Of all the aspects of practicing medicine, including the application of technology to family healthcare, Robs favorite is interacting with patients. I enjoy working with people, meeting with people, talking to people. He also incorporates his fondness for teaching to his practice, educating his patients about healthy choices and disease prevention and management.
Rob and Danielle are equally adventurous and fond of vacationing around the world, especially Costa Rica, one of their favorite destinations. Right now, however, their attention is focused on an adventure of a different type. They are expecting their first child in January, and its likely their love for travel will be a distant second to the new arrival.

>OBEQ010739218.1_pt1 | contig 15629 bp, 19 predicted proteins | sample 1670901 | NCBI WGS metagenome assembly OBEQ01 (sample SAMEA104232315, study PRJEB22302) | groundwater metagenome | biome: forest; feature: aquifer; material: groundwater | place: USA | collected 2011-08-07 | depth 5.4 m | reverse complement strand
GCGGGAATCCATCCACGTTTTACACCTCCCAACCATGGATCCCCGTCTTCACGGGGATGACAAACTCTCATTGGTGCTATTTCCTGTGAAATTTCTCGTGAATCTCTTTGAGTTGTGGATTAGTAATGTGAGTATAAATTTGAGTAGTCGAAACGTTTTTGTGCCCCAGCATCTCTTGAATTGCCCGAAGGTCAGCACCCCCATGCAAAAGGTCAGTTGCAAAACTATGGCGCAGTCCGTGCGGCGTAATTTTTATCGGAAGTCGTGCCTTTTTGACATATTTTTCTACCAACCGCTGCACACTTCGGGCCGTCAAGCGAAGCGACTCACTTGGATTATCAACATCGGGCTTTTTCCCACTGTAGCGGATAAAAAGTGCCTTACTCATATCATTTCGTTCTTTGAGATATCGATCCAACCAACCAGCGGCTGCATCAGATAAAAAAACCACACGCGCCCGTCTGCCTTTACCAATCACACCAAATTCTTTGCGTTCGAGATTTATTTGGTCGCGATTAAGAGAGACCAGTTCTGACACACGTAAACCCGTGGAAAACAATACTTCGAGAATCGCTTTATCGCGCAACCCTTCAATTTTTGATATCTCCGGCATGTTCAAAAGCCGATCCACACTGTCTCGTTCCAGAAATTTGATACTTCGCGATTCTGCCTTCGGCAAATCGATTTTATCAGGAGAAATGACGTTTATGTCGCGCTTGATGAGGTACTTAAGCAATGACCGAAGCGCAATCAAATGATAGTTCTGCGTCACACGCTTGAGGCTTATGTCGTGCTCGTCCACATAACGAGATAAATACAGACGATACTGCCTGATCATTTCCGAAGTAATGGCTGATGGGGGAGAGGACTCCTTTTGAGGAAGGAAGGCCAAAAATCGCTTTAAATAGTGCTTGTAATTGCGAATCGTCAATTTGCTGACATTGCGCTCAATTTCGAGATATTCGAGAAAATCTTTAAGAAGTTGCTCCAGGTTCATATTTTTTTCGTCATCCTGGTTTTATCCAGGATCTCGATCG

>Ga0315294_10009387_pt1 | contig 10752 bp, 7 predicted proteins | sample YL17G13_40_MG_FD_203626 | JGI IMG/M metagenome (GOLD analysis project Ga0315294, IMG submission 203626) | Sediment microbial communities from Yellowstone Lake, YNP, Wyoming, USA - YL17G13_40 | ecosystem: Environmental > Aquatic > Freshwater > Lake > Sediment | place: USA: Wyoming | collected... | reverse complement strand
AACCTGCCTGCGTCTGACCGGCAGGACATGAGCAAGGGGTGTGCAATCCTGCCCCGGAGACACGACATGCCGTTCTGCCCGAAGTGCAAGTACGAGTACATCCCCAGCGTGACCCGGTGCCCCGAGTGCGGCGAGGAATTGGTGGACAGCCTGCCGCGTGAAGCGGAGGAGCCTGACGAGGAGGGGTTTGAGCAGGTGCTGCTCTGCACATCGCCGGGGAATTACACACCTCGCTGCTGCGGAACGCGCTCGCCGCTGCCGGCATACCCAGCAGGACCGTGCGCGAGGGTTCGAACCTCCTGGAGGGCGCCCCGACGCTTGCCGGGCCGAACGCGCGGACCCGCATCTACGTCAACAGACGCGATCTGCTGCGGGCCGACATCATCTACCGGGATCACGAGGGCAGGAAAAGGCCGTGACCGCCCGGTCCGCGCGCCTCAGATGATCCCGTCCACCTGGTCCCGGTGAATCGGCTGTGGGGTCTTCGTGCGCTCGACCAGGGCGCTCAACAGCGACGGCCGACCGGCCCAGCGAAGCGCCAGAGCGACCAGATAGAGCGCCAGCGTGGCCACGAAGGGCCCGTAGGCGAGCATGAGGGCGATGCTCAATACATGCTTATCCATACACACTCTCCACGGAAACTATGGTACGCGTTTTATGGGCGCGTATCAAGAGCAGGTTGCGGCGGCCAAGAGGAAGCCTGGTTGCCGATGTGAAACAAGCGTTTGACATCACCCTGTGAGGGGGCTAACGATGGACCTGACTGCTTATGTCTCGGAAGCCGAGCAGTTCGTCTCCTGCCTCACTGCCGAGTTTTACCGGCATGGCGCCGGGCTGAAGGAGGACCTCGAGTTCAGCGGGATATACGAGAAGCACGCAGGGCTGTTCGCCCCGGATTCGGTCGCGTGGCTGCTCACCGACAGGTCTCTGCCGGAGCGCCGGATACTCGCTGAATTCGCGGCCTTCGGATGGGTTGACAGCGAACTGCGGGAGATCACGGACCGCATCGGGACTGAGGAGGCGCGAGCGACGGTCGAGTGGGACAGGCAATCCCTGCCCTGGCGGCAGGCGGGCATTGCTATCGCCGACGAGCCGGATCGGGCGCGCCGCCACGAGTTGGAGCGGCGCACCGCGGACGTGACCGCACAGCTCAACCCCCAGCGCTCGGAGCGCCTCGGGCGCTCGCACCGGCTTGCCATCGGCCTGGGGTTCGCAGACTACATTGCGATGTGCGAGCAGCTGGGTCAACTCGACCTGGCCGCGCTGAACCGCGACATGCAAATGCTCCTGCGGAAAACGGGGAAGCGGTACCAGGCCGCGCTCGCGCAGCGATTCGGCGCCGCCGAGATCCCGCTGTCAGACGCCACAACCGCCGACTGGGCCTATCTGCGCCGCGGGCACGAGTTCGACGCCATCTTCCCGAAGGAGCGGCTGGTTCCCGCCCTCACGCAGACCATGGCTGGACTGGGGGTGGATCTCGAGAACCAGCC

Dr. Robert Suykerbuyk brings unparalleled experience and a lively and dynamic element to the Center for Primary Care and is a welcomed addition to CPCs medical staff and the North Augusta community he is serving. To make an appointment with Dr. Suykerbuyk, call CPC-North Augusta at the North Augusta Health Center, 279-6800.